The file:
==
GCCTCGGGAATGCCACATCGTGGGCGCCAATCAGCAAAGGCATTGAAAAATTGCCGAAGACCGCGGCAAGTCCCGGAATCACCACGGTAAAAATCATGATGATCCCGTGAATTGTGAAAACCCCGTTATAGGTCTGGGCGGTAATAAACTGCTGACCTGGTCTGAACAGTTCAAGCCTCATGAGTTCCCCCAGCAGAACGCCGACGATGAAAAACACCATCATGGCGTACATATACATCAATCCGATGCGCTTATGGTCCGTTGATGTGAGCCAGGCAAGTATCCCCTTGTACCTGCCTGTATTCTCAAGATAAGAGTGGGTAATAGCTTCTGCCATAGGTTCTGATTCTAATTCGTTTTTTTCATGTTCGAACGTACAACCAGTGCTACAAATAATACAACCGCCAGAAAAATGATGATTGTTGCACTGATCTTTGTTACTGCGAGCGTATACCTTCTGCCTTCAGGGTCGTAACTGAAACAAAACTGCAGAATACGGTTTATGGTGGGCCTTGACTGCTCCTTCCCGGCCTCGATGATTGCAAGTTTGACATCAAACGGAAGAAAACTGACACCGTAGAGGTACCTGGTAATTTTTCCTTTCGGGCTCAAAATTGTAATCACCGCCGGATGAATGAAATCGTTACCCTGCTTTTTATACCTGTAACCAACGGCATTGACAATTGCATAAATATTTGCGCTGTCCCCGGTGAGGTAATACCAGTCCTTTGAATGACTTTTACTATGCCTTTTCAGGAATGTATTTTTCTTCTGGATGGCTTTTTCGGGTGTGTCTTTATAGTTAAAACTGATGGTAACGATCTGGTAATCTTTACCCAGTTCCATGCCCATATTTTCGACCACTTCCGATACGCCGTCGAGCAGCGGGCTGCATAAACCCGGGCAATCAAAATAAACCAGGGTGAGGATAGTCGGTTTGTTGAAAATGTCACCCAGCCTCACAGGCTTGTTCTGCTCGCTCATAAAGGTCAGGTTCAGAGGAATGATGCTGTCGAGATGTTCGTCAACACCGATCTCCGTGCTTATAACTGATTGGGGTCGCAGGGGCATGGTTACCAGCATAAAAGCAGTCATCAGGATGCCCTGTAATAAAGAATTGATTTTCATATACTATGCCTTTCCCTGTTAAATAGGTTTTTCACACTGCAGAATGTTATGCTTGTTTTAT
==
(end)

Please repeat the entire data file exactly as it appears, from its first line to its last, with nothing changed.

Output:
GCCTCGGGAATGCCACATCGTGGGCGCCAATCAGCAAAGGCATTGAAAAATTGCCGAAGACCGCGGCAAGTCCCGGAATCACCACGGTAAAAATCATGATGATCCCGTGAATTGTGAAAACCCCGTTATAGGTCTGGGCGGTAATAAACTGCTGACCTGGTCTGAACAGTTCAAGCCTCATGAGTTCCCCCAGCAGAACGCCGACGATGAAAAACACCATCATGGCGTACATATACATCAATCCGATGCGCTTATGGTCCGTTGATGTGAGCCAGGCAAGTATCCCCTTGTACCTGCCTGTATTCTCAAGATAAGAGTGGGTAATAGCTTCTGCCATAGGTTCTGATTCTAATTCGTTTTTTTCATGTTCGAACGTACAACCAGTGCTACAAATAATACAACCGCCAGAAAAATGATGATTGTTGCACTGATCTTTGTTACTGCGAGCGTATACCTTCTGCCTTCAGGGTCGTAACTGAAACAAAACTGCAGAATACGGTTTATGGTGGGCCTTGACTGCTCCTTCCCGGCCTCGATGATTGCAAGTTTGACATCAAACGGAAGAAAACTGACACCGTAGAGGTACCTGGTAATTTTTCCTTTCGGGCTCAAAATTGTAATCACCGCCGGATGAATGAAATCGTTACCCTGCTTTTTATACCTGTAACCAACGGCATTGACAATTGCATAAATATTTGCGCTGTCCCCGGTGAGGTAATACCAGTCCTTTGAATGACTTTTACTATGCCTTTTCAGGAATGTATTTTTCTTCTGGATGGCTTTTTCGGGTGTGTCTTTATAGTTAAAACTGATGGTAACGATCTGGTAATCTTTACCCAGTTCCATGCCCATATTTTCGACCACTTCCGATACGCCGTCGAGCAGCGGGCTGCATAAACCCGGGCAATCAAAATAAACCAGGGTGAGGATAGTCGGTTTGTTGAAAATGTCACCCAGCCTCACAGGCTTGTTCTGCTCGCTCATAAAGGTCAGGTTCAGAGGAATGATGCTGTCGAGATGTTCGTCAACACCGATCTCCGTGCTTATAACTGATTGGGGTCGCAGGGGCATGGTTACCAGCATAAAAGCAGTCATCAGGATGCCCTGTAATAAAGAATTGATTTTCATATACTATGCCTTTCCCTGTTAAATAGGTTTTTCACACTGCAGAATGTTATGCTTGTTTTAT